Longman, Tremper, III. 2014. Psalms: An Introduction and Commentary. Downers Grove: InterVarsity Press. Accessed November 1 2018. ProQuest Ebook Central.

Humility: Proverbs 22:4 Only God is…

bible.com/111/pro.22.4.niv

#powerful #omnipotent #omniscient

Only God is all seeing, all knowing, and ever-present.

Verse 4. – By humility and the fear of the Lord, etc. This does not seem to be the best rendering of the original. The word rendered “by” (עֵקֶב ekeb), “in reward of,” is also taken as the subject of the sentence: “The reward of humility [‘and,’ or, ‘which is’] the fear of God, is riches,” etc. There is no copulative in the clause, and a similar asyndeton occurs in ver. 5; so there is no reason why we should not regard the clause in this way. Thus Revised Version, Nowack, and others. But Delitzsch makes the first hemistich a concluded sentence, which the second member carries on thus: “The reward of humility is the fear of the Lord; it [the reward of humility] is at the same time riches,” etc. Vulgate, Finis modestiae timor Domini, divitiae et gloria et vita; Septuagint, “The generation (γενεὰ) of wisdom is the fear of the Lord, and wealth,” etc. It is preferable to translate as above, taking the two expressed virtues as appositional, thus: “The reward of humility, the fear of the Lord.” Humility brings with it true religion, which is expressed by “the fear of the Lord.” The feeling of dependence, the lowly opinion of self, the surrender of the will, the conviction of sin, all effects which are connected with humility, may well be represented by this term, “the fear of God,” which, in another aspect, is itself the source of every virtue and every blessing; it is riches, and honour, and life. These are God’s gifts, the guerdon of faithful service (see notes on Proverbs 3:16 and Proverbs 21:21; and comp. Proverbs 8:18). The Easterns have a pretty maxim, “The bending of the humble is the graceful droop of the branches laden with fruit.” And again, “Fruitful trees bend down; the wise stoop; a dry stick and a fool can be broken, not bent” (Lane).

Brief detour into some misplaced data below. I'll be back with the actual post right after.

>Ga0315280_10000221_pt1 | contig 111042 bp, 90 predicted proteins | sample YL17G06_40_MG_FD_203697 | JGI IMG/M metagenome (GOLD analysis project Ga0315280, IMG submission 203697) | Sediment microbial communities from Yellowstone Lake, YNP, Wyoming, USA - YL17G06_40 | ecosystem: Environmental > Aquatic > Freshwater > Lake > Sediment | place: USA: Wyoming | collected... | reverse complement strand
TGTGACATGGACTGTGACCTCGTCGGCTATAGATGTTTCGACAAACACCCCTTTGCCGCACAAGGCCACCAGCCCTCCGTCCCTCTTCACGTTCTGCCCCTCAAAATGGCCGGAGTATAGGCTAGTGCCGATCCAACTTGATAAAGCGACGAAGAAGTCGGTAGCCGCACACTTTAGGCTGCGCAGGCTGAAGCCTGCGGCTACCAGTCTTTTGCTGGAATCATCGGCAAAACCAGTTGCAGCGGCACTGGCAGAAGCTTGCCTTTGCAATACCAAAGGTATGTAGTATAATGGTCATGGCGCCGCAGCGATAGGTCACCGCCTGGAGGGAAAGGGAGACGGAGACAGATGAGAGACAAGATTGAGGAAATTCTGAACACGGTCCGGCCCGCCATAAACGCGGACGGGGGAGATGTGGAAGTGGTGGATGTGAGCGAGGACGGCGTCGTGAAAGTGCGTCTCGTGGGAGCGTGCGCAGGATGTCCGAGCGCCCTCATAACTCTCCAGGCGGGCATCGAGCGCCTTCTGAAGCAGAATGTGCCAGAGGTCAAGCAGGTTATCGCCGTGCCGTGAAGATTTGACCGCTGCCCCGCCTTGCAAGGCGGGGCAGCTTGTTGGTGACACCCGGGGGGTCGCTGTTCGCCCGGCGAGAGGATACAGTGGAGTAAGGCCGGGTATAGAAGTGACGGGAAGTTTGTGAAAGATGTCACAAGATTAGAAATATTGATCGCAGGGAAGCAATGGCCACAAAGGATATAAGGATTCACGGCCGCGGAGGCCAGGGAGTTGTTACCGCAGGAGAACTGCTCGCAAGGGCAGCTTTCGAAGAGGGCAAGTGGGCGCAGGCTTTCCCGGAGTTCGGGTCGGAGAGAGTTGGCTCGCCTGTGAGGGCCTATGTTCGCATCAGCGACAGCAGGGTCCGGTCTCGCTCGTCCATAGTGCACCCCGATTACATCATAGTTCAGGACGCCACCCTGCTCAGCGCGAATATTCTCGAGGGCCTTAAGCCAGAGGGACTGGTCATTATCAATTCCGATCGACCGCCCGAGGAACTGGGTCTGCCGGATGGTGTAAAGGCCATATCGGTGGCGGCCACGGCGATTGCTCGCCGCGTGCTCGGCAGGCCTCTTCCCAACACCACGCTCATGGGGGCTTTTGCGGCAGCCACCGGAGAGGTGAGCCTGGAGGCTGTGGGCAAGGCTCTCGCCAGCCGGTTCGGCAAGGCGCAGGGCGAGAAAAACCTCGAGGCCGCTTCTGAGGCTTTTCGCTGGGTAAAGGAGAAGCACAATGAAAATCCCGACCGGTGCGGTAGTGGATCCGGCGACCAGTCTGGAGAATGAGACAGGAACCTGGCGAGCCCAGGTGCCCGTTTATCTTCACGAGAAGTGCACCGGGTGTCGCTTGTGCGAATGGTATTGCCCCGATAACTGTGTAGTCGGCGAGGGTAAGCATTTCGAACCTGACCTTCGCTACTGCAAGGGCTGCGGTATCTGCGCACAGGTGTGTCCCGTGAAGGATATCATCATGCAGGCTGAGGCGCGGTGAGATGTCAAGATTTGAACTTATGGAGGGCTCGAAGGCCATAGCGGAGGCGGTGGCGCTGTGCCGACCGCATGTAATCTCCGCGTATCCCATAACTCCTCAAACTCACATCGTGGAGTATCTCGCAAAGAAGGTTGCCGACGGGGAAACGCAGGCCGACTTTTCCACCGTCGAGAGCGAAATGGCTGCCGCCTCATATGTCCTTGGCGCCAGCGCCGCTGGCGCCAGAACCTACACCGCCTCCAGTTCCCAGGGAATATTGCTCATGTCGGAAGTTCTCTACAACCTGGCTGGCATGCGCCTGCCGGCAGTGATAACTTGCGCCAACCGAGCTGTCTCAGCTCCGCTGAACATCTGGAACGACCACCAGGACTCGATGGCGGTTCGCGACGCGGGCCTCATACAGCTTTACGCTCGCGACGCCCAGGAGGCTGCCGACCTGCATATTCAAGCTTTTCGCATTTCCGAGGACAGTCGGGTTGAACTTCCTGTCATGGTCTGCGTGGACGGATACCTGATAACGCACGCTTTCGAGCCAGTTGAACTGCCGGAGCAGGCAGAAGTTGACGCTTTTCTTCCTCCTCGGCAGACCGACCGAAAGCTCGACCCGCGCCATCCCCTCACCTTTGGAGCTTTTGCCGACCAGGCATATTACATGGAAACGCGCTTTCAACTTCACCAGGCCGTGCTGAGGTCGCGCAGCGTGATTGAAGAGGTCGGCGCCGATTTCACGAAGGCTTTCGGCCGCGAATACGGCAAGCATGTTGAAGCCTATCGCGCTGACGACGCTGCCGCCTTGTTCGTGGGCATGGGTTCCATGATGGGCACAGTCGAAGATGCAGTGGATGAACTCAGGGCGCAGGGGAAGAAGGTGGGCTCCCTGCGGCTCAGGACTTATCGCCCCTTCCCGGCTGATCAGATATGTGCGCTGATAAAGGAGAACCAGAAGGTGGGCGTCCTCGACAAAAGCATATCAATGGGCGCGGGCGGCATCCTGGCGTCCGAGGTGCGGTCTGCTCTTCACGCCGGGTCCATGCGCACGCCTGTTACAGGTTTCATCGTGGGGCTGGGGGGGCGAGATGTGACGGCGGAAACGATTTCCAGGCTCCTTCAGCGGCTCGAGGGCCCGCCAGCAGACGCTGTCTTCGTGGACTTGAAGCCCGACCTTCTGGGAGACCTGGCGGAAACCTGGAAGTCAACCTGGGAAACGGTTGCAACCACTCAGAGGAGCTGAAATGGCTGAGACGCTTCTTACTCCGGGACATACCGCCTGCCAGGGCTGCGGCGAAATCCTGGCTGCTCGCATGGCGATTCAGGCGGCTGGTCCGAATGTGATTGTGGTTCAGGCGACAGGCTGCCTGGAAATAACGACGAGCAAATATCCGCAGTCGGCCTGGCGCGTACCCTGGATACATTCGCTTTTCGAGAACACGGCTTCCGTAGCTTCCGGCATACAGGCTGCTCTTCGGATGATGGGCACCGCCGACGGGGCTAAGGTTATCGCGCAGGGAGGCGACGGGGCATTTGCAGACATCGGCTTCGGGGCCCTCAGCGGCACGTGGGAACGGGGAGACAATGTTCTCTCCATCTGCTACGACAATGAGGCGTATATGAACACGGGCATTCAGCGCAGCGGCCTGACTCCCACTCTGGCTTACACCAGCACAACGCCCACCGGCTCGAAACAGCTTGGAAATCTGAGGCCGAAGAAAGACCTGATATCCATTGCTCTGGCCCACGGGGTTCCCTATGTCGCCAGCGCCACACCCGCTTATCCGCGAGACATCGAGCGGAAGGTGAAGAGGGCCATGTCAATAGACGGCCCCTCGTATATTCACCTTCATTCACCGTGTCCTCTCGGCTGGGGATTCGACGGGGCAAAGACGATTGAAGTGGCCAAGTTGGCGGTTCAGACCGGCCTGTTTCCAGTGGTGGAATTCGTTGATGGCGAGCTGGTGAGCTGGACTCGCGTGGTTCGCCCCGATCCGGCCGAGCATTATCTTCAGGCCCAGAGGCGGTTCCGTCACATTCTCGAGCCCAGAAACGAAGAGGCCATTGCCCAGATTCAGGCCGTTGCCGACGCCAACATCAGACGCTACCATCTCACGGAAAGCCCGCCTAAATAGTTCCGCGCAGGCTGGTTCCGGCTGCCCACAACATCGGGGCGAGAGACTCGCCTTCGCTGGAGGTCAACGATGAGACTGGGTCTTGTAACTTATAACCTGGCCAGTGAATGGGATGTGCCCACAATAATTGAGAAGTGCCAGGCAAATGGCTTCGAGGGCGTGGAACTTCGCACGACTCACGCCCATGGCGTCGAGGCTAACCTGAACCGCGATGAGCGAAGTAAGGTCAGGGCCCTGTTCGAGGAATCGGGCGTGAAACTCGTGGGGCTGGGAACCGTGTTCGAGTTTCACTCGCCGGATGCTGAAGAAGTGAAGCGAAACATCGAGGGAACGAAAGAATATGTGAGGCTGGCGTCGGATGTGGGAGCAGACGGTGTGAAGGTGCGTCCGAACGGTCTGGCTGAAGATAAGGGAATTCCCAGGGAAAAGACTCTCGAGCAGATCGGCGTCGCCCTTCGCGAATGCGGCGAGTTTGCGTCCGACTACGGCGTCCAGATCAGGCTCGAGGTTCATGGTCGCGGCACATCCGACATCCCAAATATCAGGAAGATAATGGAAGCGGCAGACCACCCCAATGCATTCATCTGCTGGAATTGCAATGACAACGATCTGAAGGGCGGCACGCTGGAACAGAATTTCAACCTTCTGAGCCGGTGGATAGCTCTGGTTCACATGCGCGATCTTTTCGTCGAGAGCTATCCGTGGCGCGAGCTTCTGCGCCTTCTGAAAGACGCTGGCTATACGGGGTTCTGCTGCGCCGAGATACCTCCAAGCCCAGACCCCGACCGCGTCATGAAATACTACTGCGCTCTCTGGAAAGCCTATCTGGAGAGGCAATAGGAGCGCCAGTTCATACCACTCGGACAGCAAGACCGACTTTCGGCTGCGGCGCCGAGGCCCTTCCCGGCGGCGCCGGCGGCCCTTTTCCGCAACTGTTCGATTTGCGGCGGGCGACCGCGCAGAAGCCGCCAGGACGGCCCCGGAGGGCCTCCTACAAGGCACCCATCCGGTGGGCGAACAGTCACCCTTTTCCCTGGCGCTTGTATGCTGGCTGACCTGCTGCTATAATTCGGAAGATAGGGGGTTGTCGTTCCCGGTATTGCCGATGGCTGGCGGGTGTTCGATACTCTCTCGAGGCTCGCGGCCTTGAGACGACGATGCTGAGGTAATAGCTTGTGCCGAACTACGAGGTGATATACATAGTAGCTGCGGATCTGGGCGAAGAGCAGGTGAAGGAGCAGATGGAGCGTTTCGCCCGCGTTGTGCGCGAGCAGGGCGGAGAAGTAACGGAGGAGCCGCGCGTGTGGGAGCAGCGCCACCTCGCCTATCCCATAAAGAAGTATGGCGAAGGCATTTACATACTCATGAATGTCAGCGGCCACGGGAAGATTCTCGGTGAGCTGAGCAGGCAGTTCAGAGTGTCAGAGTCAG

From Pulpit Commentary